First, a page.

Wednesday, November 29, 2006

Oh yes it is, oh not it's not ...

There is wonderful article on the Patently-O blog, regarding the definition of obviousness in US patent law.

It links through to an article by Mark Smith which provides the following comments on a 1976 case:-

the opinion states that “a patent for a combination which only unites old elements with no change in their respective functions” is obvious. Furthermore, the Court requires the combination to be “synergistic” (resulting in an effect greater than the sum of the several effects taken separately). However, the very next sentence in the opinion says “[T]his patent simply arranges old elements with each performing the same function it had been known to perform, although perhaps producing a more striking result than in previous combinations.”

A ruling which states that combining old (or known) elements together despite producing a more striking result than in previous combinations is not unobvious - that sounds like sense.

I'm a great believer in patents for promoting technological innovation rather than protecting inventors rights.

The key is promoting technological innovation.

This is why :-

1. I'm all in favour of harsh tests for non-obviousness, in fact I'm much more inclined to agree with a demonstratable "flash of genius".

2. With increasing velocity of information and an associated acceleration in discovery (well just look at all those patents!) - I'm also more inclined to agree with a situation where the term of a patent is on a case by case basis with an upper limit. That term to be decided by the length of time in which society could be reasonably expected to independantly discover such a "flash of genius".

3. I don't agree with non-technological innovations being patentable and I do believe in a robust definition of what is technology, on the basis that everything else is excluded.

4. I would agree that patents are redudnant (and therefore should be excluded) where alternative, beneficial and major means of promoting innovation exist (for example open source in software).

5. I would agree that a patent which is not reasonably and meaningfully used in a commercial sense, giving due consideration to the inventor, is not enforceable as it has more to do with protection than promotion i.e trolling.

But then I'm not a patent lawyer. I'm just a great believer in patents as a tool for promoting technological innovation and nothing else.

Tuesday, November 28, 2006

A little more dabbling ...

Had a few moments spare, so I've been playing around with a few ideas.

I decided to add Technorati entries and tags into my "mood" page. This was simplicity itself.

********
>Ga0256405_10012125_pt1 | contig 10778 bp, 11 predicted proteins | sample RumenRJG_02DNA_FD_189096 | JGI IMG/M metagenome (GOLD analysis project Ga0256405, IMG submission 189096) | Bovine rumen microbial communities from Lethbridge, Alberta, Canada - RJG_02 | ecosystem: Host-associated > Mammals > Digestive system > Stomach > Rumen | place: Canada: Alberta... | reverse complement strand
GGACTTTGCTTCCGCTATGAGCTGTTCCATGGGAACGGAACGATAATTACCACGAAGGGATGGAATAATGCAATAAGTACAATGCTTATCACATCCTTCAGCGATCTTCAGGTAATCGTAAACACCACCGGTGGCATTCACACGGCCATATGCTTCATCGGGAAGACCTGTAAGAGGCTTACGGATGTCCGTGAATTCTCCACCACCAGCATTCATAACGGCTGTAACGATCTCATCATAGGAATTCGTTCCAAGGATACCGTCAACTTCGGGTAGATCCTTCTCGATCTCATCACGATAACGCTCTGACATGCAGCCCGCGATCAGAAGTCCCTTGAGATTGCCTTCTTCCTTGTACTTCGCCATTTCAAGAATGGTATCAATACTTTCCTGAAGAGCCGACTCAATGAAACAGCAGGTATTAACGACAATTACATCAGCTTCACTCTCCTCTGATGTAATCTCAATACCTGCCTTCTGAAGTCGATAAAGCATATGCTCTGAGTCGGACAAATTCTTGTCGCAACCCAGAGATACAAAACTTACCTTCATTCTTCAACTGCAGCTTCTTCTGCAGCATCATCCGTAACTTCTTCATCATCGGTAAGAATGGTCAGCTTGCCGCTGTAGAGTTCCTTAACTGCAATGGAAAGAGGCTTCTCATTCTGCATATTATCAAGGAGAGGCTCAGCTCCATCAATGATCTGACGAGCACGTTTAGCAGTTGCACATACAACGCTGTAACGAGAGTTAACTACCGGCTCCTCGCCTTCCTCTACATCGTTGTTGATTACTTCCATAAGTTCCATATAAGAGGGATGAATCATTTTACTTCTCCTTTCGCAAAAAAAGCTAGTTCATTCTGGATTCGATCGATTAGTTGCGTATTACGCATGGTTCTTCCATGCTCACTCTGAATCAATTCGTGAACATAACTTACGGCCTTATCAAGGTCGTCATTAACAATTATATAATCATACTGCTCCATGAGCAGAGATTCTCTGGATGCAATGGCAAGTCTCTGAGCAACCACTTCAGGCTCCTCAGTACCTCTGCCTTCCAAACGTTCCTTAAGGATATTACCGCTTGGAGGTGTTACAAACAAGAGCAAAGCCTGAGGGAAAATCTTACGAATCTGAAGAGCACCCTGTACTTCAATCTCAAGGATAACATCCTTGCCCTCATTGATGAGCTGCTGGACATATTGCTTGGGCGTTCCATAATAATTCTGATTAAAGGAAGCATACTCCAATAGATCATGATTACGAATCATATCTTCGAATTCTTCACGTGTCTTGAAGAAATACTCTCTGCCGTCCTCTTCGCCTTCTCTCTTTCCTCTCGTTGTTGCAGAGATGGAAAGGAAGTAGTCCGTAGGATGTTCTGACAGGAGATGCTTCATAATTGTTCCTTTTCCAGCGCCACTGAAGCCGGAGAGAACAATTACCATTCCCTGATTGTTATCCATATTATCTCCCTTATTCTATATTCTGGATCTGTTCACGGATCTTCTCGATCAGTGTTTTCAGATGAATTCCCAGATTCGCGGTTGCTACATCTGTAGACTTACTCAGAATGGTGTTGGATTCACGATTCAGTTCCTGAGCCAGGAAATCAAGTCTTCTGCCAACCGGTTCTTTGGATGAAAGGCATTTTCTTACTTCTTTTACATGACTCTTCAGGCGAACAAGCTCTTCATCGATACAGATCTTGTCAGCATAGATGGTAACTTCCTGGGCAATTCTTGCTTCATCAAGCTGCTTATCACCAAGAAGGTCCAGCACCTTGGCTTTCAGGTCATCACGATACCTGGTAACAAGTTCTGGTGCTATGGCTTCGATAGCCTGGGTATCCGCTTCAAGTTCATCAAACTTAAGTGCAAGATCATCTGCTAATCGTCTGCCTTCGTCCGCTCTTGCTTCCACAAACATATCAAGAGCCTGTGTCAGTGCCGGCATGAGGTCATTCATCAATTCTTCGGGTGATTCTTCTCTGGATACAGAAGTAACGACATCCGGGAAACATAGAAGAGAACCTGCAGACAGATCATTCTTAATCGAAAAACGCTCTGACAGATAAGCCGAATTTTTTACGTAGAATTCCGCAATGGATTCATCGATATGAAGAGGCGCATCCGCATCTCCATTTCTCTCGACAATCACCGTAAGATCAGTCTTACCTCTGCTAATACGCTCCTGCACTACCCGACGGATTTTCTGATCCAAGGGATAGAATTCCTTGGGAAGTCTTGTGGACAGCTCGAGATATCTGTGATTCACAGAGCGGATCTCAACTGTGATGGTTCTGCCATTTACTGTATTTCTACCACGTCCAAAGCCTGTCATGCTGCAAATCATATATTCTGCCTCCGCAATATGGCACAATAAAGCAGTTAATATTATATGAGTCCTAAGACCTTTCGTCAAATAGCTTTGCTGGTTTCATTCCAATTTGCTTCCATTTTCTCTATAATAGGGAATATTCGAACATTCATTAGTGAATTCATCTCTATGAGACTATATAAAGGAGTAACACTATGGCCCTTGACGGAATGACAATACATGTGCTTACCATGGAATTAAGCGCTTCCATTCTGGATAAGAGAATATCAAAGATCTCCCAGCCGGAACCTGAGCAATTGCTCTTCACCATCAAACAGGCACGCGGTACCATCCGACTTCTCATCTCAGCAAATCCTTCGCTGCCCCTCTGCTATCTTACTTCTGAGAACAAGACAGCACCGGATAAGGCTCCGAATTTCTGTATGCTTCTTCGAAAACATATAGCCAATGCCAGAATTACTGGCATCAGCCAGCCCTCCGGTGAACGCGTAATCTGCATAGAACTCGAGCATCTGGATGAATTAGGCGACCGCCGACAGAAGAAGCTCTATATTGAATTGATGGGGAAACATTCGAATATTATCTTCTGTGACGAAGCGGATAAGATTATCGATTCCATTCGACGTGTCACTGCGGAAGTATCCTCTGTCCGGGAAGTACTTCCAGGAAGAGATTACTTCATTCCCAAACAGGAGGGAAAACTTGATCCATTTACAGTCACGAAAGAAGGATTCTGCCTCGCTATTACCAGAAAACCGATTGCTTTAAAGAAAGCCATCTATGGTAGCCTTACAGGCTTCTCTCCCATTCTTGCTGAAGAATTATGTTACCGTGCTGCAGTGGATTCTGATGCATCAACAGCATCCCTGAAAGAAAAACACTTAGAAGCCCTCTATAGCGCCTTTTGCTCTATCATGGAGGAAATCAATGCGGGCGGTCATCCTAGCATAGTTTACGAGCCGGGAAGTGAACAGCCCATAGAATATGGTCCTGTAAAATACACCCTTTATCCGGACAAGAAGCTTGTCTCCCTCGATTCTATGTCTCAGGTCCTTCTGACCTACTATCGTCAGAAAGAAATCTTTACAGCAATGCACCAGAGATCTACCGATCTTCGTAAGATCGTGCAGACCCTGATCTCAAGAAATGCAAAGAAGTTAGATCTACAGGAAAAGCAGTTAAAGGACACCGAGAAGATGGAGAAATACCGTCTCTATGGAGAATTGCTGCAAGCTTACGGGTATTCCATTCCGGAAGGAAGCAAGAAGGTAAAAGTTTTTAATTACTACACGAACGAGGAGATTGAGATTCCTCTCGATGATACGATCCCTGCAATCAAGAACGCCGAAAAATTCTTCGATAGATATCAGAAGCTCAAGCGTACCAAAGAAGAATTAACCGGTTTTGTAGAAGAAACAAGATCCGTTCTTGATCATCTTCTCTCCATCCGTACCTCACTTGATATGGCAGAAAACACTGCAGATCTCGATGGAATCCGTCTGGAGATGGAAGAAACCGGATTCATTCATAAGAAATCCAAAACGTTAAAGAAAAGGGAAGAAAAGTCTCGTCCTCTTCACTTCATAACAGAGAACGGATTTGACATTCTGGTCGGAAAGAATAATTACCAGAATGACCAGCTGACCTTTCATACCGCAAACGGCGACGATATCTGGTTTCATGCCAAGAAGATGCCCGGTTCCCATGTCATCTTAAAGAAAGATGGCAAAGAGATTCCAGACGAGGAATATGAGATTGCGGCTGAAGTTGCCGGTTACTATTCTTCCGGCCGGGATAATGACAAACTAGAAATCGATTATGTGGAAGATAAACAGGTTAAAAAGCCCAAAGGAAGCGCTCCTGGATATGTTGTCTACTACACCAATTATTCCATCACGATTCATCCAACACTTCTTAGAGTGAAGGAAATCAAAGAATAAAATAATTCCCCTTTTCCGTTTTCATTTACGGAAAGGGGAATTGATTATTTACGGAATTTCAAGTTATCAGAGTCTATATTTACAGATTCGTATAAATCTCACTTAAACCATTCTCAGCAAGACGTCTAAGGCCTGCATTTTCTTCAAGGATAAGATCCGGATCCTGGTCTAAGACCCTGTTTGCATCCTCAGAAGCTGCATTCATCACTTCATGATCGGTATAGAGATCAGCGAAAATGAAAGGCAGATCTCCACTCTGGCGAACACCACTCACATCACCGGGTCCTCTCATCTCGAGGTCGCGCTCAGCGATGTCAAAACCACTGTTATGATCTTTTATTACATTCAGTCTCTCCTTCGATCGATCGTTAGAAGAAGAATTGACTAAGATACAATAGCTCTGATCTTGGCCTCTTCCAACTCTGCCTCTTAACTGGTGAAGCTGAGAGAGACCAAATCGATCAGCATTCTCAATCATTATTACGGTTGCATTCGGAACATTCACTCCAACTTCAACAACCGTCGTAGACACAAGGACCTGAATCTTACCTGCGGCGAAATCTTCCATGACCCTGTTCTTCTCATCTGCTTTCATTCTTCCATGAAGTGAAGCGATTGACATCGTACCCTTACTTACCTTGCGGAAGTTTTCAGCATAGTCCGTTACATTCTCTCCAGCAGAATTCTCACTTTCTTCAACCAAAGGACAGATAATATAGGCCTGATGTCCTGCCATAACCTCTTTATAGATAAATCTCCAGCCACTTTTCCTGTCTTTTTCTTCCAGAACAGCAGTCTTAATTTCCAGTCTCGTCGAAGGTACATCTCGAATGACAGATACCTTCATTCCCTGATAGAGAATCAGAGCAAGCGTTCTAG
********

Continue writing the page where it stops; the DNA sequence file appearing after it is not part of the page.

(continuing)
There is no error handling at the moment - so if it bombs, it bombs. It's a bit slow because I'm pulling data from other services, combining on the server and then serving.

All that was needed was a few bits of JavaScript like :-

function processTechnoTags( tagList ) {
var subset = {};
subset.blogs = new Array();
subset.count = tagList.document.result.postsmatched;

for ( let aBlogId in tagList.document.item )
subset.blogs.push({
title:tagList.document.item[aBlogId].title,
link:tagList.document.item[aBlogId].permalink});
return subset;
}


and suddenly, hey presto I've got entries from Technorati as well as Flickr combined together. Again this is from someone who doesn't know JavaScript in detail!

Ok, it's all server side at the moment, no AJAX stuff yet but I like this language ... lots, it couldn't be simpler.

This isn't even going into the persistance side of things, which for an old DBA like myself is child's play.

Easy does it ...

Well I don't know JavaScript or HTML and I haven't coded in a long time (the last time was languages like C++ / VB and C - however even then most of my work was in heavy databases)

So I wanted to see how quickly I could build and release a web application. I decided to build a "mood" finder - the idea would be that the service would extract data from multiple different sites and determine the "mood" of the internet.

To begin with I'd make things simple and just extract "mood" from one site - in this case I chose Flickr and to make it even simpler I'd just extract images and tags related to four predefined words - happiness, sadness, fear and hope.

So steps to be done.

1. Get a web server somewhere
2. Install programming language and other necessary items
3. Write a web site which extracts information from a public API and displays it.

Hmmm.

Well I skipped steps 1 + 2 by just using Zimki.

I created a new realm, with the following URL and added some javascript and template code (see below)

All done - approx 1 hr (with about 5 minutes help from James), and it only took an hour because I didn't know JavaScript and HTML!

Now to combine with some other sites and provide something more useful or maybe just add something AJAX like - just to show how quick it can be done.

Gosh, this is easy ...

P.S If my code sucks ... well, I'm just learning the language so give us a break!


JavaScript Code
================
zimki.library.require('library', 'trimpath.js');

var fapikey = 'add your own Flickr key here';